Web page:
Months later I was diagnosed officially and started telling everyone I knew that I had Aspergers and that is why I was so annoying. They said things like “I always knew there was something wrong with you" or “I don’t think you do have it, as you can talk fine”. “You don’t look disabled” was my least favourite. But I just accepted this and almost apologised for being broken. I, like many other Autistics, saw it as something that I had, like a disease or condition. At one point when I was studying Autism I had an identity crises, where I couldn’t separate my autism from myself. I didn’t know what part of me was my autism and what part was Joe. How could something that I have, be so entangled and embedded to who I was. I went through a stage when I just said “I’m not going to be Autistic anymore” like it was something I could leave by the door when I went out. I denied it and I hated it. I saw it as the cause of all my problems and the reason I had no friends. For years I struggled to come to terms with this thing that lived inside me. Making me angry, anxious, depressed, aggressive, over sensitive and easily distracted. I could only see the bad and eventually in 2018 my mental health collapsed and I regressed into full blown depression. I had made a mistake at work and blamed my autism, my work blamed it and I was determined to push it away at all costs. The more I fought it, the more I hated myself. I changed so much about myself that year, many didn’t even recognize the person I had become. I lost allot of weight and looked the best I had ever looked. I worked so hard and my boss was so impressed with me. I really worked on my temper and was so much more relaxed and easy going. I took up photography to help me keep balanced. It seemed to help me keep calm and did make me very happy. But alas, my Autism was still there and still affecting friendships. I wanted to tear it out of my head, I hated autism and that was where I was going wrong. In early 2019 I was seeking professional help through Time to talk. I had called the number but wasn’t even able to leave a message as the in box was full. It seems there are a lot of people needing help and I was just one of them. I continued with my photography and even started posting on Facebook. In 2018 I posted on Instagram, but this only made me upset as I judged every photo by how many likes it got. I became obsessed with it and would often not be able to focus on other things at home because I was constantly checking and refreshing the app. I was hyper focusing on this social and public scrutiny of my work and it made things so much worse. But Facebook (for me) was different. I posted on an amateur photographer group and my first photo was a success. So I posted another and another and before I knew it I was again apologising for being autistic and saying sorry for posting so many photos. That’s when something strange happened. People in the group were nice to me and said they loved my photos. It was then suggested that I post on Memories of Horsham, so I did. They also loved it and I explained I am autistic, so they would be ok with me posting lots of photos. This was hard for me, but things often are, so I just went for it. Of course I received some criticism, but overall the comments were very positive. It was then suggested that I start my own Facebook page so people could see all my photos. I started using the platform to talk about being autistic and all of a sudden I was giving people advice and hope for the future. Just by being me, I helped people. I stopped saying a “had" autism and embraced it as being part of me and not something I have to live with. I saw how being autistic was the reason I could take amazing photos and had learned how to do it so quickly. I was focusing on all the good things being autistic gave to me. Like hyper sensory issues. They were not issues when I was in the countryside surrounded by nature and beauty. They enhanced my experience of the world around me and I could share and explain this to others. I started a group called positively autistic and encouraged others to see the good side of autism. I fought my corner against negative people, stuck in their ways and hoped one day they would see what I saw and loved themselves, autistic brain and all. Because I accepted myself and embraced being autistic, my mental health was manageable and most of the time in a good place.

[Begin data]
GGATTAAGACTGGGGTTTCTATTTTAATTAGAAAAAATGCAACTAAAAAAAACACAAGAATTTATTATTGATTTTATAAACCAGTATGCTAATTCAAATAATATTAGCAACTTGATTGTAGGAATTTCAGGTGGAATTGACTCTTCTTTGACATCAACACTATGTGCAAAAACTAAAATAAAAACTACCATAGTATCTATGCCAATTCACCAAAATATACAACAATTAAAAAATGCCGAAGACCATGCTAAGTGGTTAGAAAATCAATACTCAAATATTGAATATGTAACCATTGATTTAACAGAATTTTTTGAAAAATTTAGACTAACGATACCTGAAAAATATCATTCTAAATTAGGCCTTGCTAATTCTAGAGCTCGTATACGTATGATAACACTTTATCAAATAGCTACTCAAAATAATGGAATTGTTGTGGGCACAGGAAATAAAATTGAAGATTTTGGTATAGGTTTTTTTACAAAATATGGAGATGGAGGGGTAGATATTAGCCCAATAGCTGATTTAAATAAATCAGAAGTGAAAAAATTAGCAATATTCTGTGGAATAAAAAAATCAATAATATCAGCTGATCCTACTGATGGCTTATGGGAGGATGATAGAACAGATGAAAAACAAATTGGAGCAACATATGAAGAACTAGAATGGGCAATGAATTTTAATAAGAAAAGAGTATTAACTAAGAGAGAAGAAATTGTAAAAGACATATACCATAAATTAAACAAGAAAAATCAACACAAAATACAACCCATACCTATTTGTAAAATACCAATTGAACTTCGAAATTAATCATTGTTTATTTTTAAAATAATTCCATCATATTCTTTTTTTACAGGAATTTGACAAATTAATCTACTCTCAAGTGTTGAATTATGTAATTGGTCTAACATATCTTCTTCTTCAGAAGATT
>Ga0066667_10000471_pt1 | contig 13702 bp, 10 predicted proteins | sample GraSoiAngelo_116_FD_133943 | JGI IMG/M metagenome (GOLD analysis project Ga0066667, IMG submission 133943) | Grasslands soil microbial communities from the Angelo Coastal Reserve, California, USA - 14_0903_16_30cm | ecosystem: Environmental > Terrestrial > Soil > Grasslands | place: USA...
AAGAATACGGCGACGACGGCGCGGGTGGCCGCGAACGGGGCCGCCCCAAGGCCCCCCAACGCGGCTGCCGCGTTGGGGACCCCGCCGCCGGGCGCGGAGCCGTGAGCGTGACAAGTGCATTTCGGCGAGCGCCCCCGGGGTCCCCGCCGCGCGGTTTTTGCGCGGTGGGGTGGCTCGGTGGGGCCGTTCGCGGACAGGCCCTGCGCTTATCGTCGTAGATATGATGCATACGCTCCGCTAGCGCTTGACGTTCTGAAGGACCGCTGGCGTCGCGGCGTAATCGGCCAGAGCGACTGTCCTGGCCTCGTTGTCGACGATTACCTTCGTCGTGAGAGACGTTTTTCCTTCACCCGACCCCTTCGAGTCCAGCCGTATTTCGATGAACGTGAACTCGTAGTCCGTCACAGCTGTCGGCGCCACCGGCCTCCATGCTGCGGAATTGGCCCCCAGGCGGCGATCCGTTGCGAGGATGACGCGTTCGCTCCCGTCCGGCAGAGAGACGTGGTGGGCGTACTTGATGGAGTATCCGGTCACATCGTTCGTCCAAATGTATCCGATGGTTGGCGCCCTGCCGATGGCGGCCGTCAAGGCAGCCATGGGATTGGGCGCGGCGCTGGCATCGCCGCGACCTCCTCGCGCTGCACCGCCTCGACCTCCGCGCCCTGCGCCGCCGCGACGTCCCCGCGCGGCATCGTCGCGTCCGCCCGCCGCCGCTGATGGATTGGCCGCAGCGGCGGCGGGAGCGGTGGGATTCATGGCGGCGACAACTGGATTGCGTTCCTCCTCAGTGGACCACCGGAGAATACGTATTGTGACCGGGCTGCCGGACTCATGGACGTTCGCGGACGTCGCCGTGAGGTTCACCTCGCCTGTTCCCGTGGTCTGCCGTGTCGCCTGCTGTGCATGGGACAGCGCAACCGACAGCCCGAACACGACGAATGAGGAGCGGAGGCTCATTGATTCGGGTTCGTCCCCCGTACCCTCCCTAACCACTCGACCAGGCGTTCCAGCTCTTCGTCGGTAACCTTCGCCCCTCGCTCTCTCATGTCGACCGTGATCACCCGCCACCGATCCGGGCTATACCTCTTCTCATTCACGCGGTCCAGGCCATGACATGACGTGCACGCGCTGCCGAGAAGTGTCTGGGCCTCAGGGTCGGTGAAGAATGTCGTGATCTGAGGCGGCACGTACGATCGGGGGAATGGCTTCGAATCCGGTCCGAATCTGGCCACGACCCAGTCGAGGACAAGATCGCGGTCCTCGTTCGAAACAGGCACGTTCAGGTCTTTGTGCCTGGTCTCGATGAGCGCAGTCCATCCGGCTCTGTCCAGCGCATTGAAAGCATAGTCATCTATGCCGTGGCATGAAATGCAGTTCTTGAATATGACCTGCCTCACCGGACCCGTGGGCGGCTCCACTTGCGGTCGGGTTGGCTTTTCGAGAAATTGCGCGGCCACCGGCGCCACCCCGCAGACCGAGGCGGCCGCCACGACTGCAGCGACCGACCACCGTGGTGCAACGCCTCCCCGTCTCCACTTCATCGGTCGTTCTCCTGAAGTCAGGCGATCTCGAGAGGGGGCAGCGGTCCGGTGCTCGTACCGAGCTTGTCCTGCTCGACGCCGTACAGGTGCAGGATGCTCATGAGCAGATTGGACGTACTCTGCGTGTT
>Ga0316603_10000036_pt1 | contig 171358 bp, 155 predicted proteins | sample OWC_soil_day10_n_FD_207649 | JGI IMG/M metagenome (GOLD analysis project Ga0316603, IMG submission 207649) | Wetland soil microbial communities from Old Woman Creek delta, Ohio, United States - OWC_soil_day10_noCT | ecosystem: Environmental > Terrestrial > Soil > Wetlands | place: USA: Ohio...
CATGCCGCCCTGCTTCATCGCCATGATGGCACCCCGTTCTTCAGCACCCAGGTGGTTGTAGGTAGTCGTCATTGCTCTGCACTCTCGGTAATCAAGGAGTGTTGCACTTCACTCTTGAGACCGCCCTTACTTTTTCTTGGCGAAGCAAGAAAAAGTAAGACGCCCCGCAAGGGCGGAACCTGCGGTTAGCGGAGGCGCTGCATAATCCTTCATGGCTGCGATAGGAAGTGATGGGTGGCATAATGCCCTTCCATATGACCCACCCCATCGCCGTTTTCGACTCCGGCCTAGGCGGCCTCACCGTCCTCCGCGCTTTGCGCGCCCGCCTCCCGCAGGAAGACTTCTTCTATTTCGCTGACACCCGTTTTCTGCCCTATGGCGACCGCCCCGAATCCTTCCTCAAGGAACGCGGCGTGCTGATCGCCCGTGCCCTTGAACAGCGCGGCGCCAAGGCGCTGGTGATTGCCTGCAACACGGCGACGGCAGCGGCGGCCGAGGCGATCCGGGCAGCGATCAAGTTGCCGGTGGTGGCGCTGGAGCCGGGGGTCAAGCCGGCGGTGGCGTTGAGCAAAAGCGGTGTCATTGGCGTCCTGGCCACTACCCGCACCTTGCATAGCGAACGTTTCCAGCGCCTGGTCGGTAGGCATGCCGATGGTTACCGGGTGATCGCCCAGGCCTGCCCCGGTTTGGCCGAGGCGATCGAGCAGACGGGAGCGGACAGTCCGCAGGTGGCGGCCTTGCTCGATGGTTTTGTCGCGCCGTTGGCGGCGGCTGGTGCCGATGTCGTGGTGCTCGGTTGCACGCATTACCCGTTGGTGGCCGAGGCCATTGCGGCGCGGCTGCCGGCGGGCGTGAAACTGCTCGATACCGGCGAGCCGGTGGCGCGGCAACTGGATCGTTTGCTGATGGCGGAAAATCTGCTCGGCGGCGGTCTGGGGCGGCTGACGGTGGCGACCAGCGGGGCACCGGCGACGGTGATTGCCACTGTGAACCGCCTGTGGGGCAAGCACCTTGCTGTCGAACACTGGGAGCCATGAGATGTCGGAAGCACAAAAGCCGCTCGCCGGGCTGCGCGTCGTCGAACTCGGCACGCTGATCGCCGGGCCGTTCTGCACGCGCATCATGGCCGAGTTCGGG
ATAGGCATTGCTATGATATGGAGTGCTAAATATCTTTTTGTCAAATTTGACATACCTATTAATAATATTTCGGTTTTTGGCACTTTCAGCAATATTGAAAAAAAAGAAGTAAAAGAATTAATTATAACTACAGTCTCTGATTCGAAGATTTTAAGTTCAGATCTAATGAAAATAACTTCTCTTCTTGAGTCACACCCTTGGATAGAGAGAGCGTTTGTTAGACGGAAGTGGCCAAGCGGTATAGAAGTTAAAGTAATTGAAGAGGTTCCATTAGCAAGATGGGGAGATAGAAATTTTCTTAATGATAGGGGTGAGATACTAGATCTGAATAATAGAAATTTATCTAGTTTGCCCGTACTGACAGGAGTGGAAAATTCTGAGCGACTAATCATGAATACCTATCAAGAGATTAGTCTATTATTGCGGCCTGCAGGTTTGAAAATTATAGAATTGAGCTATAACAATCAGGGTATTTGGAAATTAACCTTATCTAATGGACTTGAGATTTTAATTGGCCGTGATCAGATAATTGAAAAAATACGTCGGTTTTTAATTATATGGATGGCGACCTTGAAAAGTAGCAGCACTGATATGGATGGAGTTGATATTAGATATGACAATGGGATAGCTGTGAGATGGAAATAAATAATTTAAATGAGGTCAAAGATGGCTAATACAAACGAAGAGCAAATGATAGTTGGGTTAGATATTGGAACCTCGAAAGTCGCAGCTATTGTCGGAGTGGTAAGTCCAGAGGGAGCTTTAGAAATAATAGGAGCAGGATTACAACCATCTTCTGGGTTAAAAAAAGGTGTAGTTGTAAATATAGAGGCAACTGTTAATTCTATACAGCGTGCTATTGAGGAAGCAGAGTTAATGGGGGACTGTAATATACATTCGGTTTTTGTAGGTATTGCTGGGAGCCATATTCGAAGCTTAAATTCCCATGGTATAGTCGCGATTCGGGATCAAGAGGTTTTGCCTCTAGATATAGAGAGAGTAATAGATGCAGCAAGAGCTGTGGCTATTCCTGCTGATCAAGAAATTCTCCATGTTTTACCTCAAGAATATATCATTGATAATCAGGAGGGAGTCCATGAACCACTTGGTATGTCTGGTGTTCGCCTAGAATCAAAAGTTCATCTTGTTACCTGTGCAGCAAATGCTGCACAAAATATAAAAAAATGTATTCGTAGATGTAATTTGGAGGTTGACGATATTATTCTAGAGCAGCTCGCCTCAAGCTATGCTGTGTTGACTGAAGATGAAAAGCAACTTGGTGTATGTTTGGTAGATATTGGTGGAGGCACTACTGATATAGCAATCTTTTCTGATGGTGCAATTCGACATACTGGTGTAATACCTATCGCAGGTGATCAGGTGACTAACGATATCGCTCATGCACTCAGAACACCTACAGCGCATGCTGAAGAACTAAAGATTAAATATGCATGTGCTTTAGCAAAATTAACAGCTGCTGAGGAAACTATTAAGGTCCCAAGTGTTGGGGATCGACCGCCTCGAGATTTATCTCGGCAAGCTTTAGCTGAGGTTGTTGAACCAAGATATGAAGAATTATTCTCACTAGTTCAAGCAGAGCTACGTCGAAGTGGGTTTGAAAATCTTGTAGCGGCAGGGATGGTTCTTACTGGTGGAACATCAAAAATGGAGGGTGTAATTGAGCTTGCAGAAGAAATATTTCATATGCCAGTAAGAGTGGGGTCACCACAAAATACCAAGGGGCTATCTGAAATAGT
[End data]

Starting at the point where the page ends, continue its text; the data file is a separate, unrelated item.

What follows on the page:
Being autistic is not a label for me. It is not a definition or a statement. It is who I am and the minority I am part of. It is my tribe, my people and in many cases my friends. It is an enhancement but also a struggle. It is badly underestimated and treated like a disease. It is wrongly depicted and unfairly defined by the medical profession. It is stereotyped and mocked by the media and it is shamefully misunderstood and mistreated within the educational system. It is looked upon as something that is wrong with me and rarely thought of as a benefit to the human race. But without us this world would be a very different and far worse off place. It is not the Autistic people that wage wars over land and greed and power. We are the scientists, the inventors, the experts, the artists, the computer programmers, the musicians and the puzzle solvers. We are the world changers and yet the world won’t change for us. With this in mind, I fully encourage those of you who agree with me, to write your own email to the NAS and demand they change their definition of what we are, considering we never gave our consent to this misrepresentation, because we were never asked or consulted. The only people that can define Autism is autistic people. That is our right, but we have been robbed of it.

My final thought is this. Many autistic people are trapped. Trapped inside their exceptional minds, unable to communicate, unable to function without assistance. They are lost and it pains me to be so helpless and unable to find them. But so many, in fact the majority of us are not lost, we are just very alone and if you can, please guide us. Sylvia was and still is my lighthouse. She guides me everyday to the safety of the shore. Sherlock needed Watson and House needed Wilson. Every Neuro diverse person needs a Neuro typical by their side. But every Neuro typical benefits from an autistic person who has reached their potential. It’s a symbiotic relationship between people who are very different but deep down, just the same. Be kind and love yourself. Being autistic is who we are, embrace it and you will be free to become the person you were destined to be.

Thank you for your time. 

Joe James